Google says it became carbon neutral in 2007. In September last year, CEO Sundar Pichai announced that the firm had eliminated its carbon legacy dating back to its foundation in 1998.
“As of today, we have eliminated Google’s entire carbon legacy (covering all our operational emissions before we became carbon neutral in 2007) through the purchase of high-quality carbon offsets,” he stated in a keynote address.
“This means that Google’s lifetime net carbon footprint is now zero.”
Offsets make emissions “lower than they would have been”
However, a white paper outlining Google’s carbon offsets explains that these merely make emissions “lower than they would have been” rather than bringing them to zero.
“At Google, we reduce our carbon footprint through efficiency improvements, generating on-site solar power and purchasing green power,” the white paper states.
“To bring our remaining footprint to zero, we buy carbon offsets. A carbon offset is an investment in an activity that reduces carbon emissions. The reduction in carbon emissions is represented by a carbon credit.”
“The credit, usually verified by a third party, signifies that greenhouse gas emissions are lower than they would have been had no one invested in the offset.”
Google invests in offsets that burn captured methane
Google uses offsets that include capturing methane from landfill sites and agricultural sites. The methane is “captured and used or burned”. It also works with forestry projects that “protect forests from destruction and degradation or […] enhance and develop new ones”.
The white paper states that since 2007, Google has “partnered with more than 40 carbon offset projects to offset more than 20 million tCO2e emissions”.
This means that it must have emitted an equivalent amount – 20 million tonnes of carbon dioxide equivalent – over the same period.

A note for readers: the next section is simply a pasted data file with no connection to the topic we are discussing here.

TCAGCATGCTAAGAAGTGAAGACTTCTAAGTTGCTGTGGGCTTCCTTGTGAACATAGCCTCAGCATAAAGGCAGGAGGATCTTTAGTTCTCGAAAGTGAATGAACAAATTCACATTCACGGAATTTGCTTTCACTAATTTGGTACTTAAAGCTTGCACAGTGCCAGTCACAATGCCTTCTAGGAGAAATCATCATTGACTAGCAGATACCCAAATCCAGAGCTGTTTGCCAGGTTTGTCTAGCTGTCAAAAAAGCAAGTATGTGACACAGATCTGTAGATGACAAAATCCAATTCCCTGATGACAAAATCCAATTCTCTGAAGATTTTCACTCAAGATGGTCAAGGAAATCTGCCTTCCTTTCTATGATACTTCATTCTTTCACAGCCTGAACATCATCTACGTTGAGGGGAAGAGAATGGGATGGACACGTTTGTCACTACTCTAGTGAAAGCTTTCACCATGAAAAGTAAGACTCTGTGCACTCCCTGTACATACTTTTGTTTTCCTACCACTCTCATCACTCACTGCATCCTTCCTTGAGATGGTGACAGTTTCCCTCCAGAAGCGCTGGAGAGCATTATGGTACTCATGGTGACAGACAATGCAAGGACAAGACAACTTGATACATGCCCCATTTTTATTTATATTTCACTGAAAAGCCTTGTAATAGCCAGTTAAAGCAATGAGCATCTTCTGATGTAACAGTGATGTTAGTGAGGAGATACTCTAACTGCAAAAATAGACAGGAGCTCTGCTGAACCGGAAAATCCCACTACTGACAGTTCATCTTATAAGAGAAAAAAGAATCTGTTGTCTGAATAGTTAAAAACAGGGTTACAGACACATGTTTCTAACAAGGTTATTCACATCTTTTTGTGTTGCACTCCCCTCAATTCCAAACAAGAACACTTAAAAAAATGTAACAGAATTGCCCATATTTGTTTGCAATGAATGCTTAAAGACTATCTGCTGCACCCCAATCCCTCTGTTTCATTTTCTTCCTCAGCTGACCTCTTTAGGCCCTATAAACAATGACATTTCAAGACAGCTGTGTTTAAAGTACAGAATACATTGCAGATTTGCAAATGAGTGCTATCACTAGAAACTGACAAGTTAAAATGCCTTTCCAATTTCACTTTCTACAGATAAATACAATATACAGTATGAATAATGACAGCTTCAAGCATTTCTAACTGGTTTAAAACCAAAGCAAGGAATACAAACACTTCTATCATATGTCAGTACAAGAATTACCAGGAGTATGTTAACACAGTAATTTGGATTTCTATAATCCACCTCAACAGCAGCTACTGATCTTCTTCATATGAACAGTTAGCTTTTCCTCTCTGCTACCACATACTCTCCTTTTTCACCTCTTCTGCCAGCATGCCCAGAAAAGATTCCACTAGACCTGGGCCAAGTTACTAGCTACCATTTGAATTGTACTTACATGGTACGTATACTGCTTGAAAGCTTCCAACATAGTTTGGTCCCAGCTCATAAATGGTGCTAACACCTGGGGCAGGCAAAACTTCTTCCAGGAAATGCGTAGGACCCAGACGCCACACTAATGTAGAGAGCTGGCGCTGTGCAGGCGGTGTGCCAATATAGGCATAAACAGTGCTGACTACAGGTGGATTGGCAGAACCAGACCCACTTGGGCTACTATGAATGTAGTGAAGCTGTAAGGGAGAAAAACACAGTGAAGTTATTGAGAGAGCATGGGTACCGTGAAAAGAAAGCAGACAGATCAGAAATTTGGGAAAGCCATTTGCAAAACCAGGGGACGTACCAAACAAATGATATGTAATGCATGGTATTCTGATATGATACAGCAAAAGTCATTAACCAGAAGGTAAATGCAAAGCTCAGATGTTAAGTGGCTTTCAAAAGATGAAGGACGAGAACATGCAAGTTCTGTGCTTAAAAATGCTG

Bass works on the sustainability aspects of new Google buildings including the emerging campus at Mountain View in California, which has been designed by Bjarke Ingels Group and Thomas Heatherwick.
“We have a strategy to look for and innovate with manufacturers on lower-carbon options [for building materials],” she said, adding that in terms of lowering the embodied carbon of Google buildings, “we’re absolutely tracking all of that”.
“We’ve looked at the best-case scenario for mass timber. We will still use concrete and steel so we’re really driving innovation on both of those materials, which have a very big [carbon] footprint. There’s a lot of really exciting technology coming out for both of those products.”
Mountain View campus topped with “dragonscale” solar panels
The giant Mountain View building will generate some of its power from “dragonscale” solar panels on its roof while geothermal pilings will help heat and cool the building.
Pichai discussed the project in another keynote in May this year when he said the project was part of Google’s “moonshot” drive to achieve “24/7 carbon-free energy” by 2030.
“When completed, these buildings will feature a first-of-its-kind dragonscale solar skin, equipped with 90,000 silver solar panels and the capacity to generate nearly 7 megawatts,” he said.